ILNews

Interstate defendant denied due process in hasty sentencing trip

Back to TopE-mailPrintBookmark and Share

A Kentucky inmate brought to an Indiana court for sentencing on four burglary counts to which he pleaded guilty was deprived due process when his new attorney was given only minutes to prepare, the Court of Appeals ruled.

The judges remanded Nathan Carl Gilbert v. State of Indiana, 10A05-1204-CR-220, for resentencing but declined to dismiss the charges that Gilbert argued were voided under the Interstate Agreement on Detainers’ “anti-shuffling” provision. That provision requires charges be dropped if an inmate is transported to another state but a trial isn’t held before the inmate is returned to his original place of imprisonment.

Gilbert had been scheduled for sentencing in Clark Circuit Court in February 2012 and was brought to Indiana but returned to Kentucky before his sentencing hearing.

In deciding an issue of first impression, the court cited case law from states including Maryland, Massachusetts, New York and Michigan, essentially ruling that a sentencing hearing was not a trial.

“We adopt the reasoning followed by a majority of state and federal jurisdictions and hold Gilbert was no longer subject to an ‘untried indictment’ because he had pled guilty,” Judge Melissa May wrote for the court. “As the only matter left for the trial court to decide was Gilbert’s sentence, the IAD’s anti-shuffling provision was not violated when Gilbert was returned to Kentucky after his guilty plea but before sentencing.”

The court did, however, find error when the court ultimately allowed Gilbert’s sentencing hearing to proceed despite the fact that his attorney was on vacation during the 48-hour window when he was transported across state lines. Another defender was called, objected to having only a few minutes to prepare, and unsuccessfully asked the court for a continuance.

“Because Gilbert’s stay in Indiana was so short, his due process rights were violated because he did not have enough time to prepare for his sentencing hearing or to properly examine his pre-sentence investigation report. Therefore, we remand to the trial court for resentencing.”

 

 

ADVERTISEMENT

Sponsored by

facebook - twitter on Facebook & Twitter

Indiana State Bar Association

Indianapolis Bar Association

Evansville Bar Association

Allen County Bar Association

Indiana Lawyer on Facebook

facebook
ADVERTISEMENT
Subscribe to Indiana Lawyer
  1. It appears the police and prosecutors are allowed to change the rules halfway through the game to suit themselves. I am surprised that the congress has not yet eliminated the right to a trial in cases involving any type of forensic evidence. That would suit their foolish law and order police state views. I say we eliminate the statute of limitations for crimes committed by members of congress and other government employees. Of course they would never do that. They are all corrupt cowards!!!

  2. Poor Judge Brown probably thought that by slavishly serving the godz of the age her violations of 18th century concepts like due process and the rule of law would be overlooked. Mayhaps she was merely a Judge ahead of her time?

  3. in a lawyer discipline case Judge Brown, now removed, was presiding over a hearing about a lawyer accused of the supposedly heinous ethical violation of saying the words "Illegal immigrant." (IN re Barker) http://www.in.gov/judiciary/files/order-discipline-2013-55S00-1008-DI-429.pdf .... I wonder if when we compare the egregious violations of due process by Judge Brown, to her chiding of another lawyer for politically incorrectness, if there are any conclusions to be drawn about what kind of person, what kind of judge, what kind of apparatchik, is busy implementing the agenda of political correctness and making off-limits legit advocacy about an adverse party in a suit whose illegal alien status is relevant? I am just asking the question, the reader can make own conclsuion. Oh wait-- did I use the wrong adjective-- let me rephrase that, um undocumented alien?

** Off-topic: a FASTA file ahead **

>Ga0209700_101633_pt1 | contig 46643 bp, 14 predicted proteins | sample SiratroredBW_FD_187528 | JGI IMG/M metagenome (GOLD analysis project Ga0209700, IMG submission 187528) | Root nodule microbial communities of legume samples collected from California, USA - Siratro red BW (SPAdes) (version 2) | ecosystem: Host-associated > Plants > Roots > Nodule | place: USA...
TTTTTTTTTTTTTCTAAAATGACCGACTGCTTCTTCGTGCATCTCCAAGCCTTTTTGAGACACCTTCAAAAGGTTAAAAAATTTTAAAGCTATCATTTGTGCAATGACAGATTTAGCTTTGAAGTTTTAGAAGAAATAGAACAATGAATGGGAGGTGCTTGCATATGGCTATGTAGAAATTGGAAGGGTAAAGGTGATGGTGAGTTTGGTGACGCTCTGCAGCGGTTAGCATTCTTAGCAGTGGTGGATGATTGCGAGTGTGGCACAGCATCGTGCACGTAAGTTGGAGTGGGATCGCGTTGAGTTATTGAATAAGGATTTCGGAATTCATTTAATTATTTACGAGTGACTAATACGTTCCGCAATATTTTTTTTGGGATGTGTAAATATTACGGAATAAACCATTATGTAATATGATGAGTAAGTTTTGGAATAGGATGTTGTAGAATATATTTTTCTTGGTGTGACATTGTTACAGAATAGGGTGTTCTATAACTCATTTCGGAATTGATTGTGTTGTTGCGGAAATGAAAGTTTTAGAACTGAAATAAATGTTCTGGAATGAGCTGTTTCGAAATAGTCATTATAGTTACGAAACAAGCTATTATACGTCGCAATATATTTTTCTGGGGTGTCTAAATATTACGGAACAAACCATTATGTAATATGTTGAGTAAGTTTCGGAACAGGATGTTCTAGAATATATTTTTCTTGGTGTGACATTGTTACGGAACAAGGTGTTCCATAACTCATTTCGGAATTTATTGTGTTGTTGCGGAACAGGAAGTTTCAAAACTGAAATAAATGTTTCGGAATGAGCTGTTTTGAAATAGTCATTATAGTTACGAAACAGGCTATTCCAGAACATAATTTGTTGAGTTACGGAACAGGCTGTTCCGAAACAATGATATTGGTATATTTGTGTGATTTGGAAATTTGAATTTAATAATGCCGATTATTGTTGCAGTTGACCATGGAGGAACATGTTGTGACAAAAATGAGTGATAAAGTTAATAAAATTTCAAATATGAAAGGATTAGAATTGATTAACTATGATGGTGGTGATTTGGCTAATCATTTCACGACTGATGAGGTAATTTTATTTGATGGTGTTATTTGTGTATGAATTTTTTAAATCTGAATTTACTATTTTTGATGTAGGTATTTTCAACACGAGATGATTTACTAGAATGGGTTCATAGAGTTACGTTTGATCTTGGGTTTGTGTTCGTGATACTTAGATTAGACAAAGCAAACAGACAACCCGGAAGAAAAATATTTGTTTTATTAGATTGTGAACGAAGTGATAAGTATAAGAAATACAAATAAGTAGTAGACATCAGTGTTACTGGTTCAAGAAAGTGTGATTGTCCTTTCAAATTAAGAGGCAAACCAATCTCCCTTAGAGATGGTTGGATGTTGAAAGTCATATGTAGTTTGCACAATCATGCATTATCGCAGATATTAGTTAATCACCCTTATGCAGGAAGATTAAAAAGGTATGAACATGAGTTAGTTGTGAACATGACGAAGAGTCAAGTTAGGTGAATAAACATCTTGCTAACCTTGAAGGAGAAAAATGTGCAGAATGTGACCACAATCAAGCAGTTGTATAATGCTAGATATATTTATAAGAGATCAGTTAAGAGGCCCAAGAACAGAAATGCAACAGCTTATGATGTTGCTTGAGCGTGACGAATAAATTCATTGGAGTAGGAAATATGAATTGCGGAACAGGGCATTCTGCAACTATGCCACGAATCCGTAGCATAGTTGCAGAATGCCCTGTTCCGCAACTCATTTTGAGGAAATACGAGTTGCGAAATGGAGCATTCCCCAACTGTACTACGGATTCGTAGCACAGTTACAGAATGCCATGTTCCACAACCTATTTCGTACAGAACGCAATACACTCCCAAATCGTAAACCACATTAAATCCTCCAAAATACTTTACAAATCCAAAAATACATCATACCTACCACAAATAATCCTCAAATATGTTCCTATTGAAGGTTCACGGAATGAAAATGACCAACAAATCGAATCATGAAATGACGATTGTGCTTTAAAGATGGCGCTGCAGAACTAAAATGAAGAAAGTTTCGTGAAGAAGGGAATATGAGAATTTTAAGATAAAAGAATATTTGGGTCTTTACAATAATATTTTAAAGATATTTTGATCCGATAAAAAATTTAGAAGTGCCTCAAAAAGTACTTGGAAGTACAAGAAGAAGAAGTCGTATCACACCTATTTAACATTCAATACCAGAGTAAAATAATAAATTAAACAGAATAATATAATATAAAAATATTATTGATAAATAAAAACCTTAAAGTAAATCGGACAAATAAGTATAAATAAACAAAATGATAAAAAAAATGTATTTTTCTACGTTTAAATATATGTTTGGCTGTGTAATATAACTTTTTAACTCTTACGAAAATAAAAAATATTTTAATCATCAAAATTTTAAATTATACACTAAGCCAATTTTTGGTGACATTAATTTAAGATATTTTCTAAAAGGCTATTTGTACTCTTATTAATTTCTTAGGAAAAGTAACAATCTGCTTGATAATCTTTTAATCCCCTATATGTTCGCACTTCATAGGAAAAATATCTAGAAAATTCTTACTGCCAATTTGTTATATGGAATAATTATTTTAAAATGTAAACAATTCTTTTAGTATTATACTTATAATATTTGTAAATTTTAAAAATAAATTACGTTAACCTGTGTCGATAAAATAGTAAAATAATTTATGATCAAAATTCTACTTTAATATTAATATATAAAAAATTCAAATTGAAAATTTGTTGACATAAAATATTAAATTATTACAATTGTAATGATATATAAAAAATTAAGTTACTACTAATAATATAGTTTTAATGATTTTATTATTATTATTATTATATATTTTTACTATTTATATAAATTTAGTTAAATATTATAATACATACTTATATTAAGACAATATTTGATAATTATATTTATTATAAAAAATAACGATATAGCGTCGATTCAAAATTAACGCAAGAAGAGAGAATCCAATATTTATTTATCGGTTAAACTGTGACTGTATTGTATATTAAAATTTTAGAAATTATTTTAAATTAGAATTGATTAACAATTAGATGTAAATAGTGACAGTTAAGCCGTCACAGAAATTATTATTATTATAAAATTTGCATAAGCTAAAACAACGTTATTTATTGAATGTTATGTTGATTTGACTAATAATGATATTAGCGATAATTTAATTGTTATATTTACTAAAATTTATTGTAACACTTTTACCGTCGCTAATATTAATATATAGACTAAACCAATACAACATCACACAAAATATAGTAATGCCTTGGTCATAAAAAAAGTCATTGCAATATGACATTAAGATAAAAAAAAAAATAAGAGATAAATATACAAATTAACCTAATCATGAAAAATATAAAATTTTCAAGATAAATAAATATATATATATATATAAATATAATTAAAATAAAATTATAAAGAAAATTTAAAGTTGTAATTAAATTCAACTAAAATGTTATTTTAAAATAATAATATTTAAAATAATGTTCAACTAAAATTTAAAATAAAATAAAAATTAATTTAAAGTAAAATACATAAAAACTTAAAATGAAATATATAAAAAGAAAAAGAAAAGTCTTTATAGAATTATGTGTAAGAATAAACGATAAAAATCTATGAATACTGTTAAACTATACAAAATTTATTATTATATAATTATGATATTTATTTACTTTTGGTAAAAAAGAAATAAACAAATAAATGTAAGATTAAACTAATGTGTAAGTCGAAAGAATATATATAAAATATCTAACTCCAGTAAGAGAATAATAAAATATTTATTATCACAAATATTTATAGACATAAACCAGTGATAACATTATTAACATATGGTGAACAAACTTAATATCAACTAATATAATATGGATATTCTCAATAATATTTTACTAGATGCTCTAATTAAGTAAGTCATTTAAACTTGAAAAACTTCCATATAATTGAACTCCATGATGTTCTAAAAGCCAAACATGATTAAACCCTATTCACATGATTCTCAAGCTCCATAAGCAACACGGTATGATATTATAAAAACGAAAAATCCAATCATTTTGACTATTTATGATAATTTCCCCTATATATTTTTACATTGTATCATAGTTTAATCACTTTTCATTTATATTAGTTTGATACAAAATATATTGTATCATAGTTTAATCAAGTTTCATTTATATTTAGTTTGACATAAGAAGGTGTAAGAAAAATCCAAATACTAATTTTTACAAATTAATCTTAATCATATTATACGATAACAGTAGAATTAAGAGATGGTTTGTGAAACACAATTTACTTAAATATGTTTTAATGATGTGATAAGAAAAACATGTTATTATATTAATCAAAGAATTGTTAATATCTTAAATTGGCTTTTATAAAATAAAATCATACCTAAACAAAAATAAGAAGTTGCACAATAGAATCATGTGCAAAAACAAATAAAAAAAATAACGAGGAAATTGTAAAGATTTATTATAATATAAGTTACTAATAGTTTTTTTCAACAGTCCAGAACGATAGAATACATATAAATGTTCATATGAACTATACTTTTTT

4. of course the bigger questions of whether or not the people want to pay for ANY bussing is off limits, due to the Supreme Court protecting the people from DEMOCRACY. Several decades hence from desegregation and bussing plans and we STILL need to be taking all this taxpayer money to combat mostly-imagined "discrimination" in the most obviously failed social program of the postwar period.

  5. You can put your photos anywhere you like... When someone steals it they know it doesn't belong to them. And, a man getting a divorce is automatically not a nice guy...? That's ridiculous. Since when is need of money a conflict of interest? That would mean that no one should have a job unless they are already financially solvent without a job... A photographer is also under no obligation to use a watermark (again, people know when a photo doesn't belong to them) or provide contact information. Hey, he didn't make it easy for me to pay him so I'll just take it! Well heck, might as well walk out of the grocery store with a cart full of food because the lines are too long and you don't find that convenient. "Only in Indiana." Oh, now you're passing judgement on an entire state... What state do you live in? I need to characterize everyone in your state as ignorant and opinionated. And the final bit of ignorance; assuming a photo anyone would want is lucky and then how much does your camera have to cost to make it a good photo, in your obviously relevant opinion?

ADVERTISEMENT